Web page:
Tuesday, February 24, 2009

U.S. Foreign Assistance: Too little, too late!

Source of graph: The Economist

France, Germany and the United Kingdom together have a population of about 205 million compared to a population of 304 million in the United States. They have a combined GDP of $7.15 trillion compared to $14.58 trillion in the United States. Yet they provide $32 billion in foreign aid compared to $21.8 billion from the United States.

Notice that the United States is providing about half the percentage of its GDP as official development assistance as do these relatively large European nations, and less than one-quarter of the percentage provided by the Scandinavian countries and Holland.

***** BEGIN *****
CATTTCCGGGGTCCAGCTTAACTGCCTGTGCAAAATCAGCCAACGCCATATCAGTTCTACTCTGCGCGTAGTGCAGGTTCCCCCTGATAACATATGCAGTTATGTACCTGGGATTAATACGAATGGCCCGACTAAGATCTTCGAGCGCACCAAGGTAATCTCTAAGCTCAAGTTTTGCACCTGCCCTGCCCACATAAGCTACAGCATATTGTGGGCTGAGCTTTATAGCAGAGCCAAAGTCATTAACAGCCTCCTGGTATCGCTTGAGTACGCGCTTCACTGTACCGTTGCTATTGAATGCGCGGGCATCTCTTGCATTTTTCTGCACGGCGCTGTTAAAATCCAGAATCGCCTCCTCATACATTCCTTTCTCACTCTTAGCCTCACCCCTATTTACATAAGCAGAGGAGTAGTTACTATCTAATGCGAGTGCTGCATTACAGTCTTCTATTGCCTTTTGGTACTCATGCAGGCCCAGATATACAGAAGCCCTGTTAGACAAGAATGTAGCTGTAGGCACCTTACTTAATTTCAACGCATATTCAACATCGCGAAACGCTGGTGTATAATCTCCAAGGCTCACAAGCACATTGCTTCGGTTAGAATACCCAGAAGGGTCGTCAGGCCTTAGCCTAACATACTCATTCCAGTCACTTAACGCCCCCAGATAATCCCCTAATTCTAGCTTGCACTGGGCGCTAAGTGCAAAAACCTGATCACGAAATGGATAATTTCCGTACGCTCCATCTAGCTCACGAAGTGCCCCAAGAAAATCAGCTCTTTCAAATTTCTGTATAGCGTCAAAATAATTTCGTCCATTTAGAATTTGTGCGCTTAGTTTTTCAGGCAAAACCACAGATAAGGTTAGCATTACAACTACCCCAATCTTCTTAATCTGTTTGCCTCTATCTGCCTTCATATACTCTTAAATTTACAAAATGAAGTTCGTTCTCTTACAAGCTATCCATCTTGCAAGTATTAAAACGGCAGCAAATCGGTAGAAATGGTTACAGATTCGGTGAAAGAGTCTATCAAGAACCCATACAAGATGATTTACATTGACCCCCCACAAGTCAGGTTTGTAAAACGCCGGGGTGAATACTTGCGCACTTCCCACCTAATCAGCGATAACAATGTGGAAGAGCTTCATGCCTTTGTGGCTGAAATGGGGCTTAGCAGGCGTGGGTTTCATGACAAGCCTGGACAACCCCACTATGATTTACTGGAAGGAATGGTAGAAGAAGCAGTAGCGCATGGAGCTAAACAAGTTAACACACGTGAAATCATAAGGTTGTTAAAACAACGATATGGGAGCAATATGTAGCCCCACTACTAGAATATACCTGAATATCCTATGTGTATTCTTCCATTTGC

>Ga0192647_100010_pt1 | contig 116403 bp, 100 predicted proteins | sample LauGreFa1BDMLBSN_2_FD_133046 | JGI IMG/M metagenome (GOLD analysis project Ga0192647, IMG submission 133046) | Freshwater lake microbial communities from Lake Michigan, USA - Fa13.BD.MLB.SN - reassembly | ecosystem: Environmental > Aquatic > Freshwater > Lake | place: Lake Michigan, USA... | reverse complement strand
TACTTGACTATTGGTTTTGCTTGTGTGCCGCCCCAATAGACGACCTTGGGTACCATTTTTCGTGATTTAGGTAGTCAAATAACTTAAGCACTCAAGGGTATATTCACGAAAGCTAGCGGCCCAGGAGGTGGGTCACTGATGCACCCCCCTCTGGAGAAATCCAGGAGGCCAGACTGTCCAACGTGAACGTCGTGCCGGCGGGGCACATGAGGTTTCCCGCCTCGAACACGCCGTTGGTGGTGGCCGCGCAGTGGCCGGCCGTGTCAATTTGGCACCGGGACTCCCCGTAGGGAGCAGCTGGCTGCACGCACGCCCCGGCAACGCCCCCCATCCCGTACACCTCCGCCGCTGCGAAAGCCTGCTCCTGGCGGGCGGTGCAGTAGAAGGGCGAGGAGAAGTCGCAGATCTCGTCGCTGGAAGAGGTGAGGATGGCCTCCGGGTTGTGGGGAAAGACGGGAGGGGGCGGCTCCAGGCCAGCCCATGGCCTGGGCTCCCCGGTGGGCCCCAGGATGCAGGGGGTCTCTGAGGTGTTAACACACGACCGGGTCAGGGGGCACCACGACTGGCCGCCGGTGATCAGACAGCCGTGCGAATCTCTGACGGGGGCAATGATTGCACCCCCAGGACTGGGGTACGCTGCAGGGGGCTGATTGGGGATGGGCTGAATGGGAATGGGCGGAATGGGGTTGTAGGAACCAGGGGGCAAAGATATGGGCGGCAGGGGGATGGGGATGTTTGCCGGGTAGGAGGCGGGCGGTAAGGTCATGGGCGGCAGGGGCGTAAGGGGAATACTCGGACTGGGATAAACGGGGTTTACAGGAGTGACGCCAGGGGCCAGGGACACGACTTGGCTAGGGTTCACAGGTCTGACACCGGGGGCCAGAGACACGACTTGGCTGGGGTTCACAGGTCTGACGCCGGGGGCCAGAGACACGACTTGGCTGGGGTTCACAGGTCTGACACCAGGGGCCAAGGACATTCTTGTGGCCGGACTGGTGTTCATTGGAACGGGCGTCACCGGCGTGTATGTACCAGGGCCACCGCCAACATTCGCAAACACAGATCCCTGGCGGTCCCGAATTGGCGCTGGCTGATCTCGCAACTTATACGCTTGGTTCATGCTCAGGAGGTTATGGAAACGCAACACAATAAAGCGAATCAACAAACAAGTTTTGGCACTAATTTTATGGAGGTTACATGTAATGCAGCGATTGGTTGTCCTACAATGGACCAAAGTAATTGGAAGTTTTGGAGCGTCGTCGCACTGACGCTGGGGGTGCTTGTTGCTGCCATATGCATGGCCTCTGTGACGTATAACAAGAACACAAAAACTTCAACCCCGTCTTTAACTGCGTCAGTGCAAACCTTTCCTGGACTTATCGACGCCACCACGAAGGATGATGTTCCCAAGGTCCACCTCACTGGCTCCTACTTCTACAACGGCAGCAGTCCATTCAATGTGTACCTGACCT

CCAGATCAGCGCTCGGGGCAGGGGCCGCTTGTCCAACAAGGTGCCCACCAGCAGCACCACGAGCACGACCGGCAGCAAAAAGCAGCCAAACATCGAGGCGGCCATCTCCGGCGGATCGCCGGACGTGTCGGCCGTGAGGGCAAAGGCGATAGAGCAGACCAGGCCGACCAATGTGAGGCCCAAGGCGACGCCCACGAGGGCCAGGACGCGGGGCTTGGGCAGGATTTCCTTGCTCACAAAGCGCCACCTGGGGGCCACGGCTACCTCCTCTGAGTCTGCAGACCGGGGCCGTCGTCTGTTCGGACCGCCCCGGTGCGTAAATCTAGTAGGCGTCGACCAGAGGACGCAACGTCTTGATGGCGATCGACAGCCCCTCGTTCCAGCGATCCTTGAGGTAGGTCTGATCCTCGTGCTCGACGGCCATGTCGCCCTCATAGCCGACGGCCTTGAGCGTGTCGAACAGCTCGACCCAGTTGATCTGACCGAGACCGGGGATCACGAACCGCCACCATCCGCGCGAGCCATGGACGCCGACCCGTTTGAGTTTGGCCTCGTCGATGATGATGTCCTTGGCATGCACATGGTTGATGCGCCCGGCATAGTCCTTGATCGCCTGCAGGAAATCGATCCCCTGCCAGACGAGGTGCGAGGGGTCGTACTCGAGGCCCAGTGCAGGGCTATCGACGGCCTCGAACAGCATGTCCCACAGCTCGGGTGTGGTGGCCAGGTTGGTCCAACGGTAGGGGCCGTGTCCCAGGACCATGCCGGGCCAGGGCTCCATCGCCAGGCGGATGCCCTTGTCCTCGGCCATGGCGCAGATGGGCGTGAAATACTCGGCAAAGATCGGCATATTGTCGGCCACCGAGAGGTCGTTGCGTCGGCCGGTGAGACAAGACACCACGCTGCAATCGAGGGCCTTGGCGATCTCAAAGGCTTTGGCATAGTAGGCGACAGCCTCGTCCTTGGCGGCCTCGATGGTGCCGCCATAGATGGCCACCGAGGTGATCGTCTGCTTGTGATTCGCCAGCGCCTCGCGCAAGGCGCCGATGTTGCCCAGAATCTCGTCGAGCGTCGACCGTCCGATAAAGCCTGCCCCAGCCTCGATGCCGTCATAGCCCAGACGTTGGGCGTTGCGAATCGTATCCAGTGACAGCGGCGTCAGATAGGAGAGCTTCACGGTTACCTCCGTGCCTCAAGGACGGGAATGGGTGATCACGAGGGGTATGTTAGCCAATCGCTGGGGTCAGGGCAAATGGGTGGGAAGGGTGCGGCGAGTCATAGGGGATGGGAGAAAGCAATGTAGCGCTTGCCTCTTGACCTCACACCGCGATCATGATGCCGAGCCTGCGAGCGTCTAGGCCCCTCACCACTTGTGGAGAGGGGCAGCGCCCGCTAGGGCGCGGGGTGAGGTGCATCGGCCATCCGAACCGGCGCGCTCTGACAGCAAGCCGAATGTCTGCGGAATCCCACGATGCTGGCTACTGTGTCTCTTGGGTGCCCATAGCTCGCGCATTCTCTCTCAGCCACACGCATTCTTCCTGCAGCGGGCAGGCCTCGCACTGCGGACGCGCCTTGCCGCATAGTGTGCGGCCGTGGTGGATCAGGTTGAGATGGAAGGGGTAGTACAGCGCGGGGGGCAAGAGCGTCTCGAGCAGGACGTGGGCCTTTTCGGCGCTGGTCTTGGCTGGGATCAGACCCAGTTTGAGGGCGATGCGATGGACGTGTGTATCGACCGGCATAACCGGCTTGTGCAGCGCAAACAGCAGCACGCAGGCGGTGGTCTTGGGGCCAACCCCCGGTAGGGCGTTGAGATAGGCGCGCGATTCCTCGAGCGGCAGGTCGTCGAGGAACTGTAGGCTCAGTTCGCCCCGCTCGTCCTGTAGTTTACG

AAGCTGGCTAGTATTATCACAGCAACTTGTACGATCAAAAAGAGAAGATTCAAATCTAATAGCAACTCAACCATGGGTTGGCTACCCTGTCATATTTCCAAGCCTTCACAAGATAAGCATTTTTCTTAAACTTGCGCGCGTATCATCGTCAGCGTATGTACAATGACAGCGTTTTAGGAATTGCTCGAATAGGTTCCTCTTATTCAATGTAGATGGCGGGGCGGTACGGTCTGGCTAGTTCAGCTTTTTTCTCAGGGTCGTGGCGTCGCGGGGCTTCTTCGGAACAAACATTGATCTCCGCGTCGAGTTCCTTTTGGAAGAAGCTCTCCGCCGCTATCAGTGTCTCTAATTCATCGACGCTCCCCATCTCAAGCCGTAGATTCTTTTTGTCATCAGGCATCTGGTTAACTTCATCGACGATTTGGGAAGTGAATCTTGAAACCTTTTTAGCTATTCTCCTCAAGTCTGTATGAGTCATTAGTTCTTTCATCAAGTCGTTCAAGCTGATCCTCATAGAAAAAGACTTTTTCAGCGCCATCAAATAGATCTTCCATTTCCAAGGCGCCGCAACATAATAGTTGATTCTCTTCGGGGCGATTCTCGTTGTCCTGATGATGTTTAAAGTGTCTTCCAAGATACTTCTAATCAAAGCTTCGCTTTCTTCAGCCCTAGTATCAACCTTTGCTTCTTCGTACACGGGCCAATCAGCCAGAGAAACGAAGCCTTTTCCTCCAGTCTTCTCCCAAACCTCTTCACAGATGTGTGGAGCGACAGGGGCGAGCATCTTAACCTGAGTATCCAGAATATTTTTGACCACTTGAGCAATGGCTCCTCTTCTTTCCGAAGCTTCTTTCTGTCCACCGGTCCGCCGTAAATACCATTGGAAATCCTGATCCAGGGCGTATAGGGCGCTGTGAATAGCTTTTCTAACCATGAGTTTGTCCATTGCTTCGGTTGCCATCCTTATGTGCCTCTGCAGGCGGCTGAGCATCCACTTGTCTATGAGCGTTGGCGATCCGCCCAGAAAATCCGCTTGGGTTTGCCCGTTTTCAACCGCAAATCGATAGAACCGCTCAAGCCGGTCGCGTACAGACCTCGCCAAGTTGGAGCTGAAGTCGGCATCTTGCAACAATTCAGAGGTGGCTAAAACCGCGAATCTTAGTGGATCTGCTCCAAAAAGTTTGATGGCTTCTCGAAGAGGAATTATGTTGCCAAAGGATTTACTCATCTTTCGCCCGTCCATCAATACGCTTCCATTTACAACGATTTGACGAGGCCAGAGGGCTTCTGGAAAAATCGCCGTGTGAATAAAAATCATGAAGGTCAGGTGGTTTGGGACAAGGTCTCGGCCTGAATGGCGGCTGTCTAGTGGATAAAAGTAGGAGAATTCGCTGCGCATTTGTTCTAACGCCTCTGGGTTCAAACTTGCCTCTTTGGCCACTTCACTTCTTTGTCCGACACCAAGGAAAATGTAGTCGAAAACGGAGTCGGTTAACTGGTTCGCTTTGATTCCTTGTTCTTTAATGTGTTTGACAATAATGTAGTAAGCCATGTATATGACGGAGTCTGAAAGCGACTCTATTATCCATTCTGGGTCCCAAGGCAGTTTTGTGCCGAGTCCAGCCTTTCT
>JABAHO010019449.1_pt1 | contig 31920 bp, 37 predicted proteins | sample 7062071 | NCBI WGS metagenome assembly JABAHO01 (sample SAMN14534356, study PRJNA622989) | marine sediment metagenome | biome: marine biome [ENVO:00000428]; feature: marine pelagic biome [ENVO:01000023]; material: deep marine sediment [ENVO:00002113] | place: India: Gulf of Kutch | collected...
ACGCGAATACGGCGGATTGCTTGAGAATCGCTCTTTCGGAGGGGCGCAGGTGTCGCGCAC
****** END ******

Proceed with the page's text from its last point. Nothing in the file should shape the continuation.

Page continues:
There are explanatory factors. We spend more on the military than do other countries. We also provide tax breaks to our citizens who donate to charities, and thus provide tax financing to charitable organizations working in international development. Still, the United States could and should do more.

Incidentally, put the U.S. contribution in the context of the stimulus bill of the bailout of the financial industry and the inadequacy of $21 billion to the problem of world poverty is very clear. Moreover, that $21 billion in not directed to the places where it would help the most poor people, but is focused on support of our political objectives in places like Iraq, Israel and Egypt.

No comments: